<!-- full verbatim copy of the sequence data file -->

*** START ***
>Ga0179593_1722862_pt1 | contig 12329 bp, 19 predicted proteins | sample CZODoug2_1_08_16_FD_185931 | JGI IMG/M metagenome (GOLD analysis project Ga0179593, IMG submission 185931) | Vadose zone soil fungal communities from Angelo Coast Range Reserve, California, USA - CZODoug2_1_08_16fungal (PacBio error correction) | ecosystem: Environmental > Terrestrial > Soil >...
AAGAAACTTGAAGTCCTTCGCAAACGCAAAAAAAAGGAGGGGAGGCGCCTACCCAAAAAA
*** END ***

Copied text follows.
>Ga0179593_1722862_pt1 | contig 12329 bp, 19 predicted proteins | sample CZODoug2_1_08_16_FD_185931 | JGI IMG/M metagenome (GOLD analysis project Ga0179593, IMG submission 185931) | Vadose zone soil fungal communities from Angelo Coast Range Reserve, California, USA - CZODoug2_1_08_16fungal (PacBio error correction) | ecosystem: Environmental > Terrestrial > Soil >...
AAGAAACTTGAAGTCCTTCGCAAACGCAAAAAAAAGGAGGGGAGGCGCCTACCCAAAAAA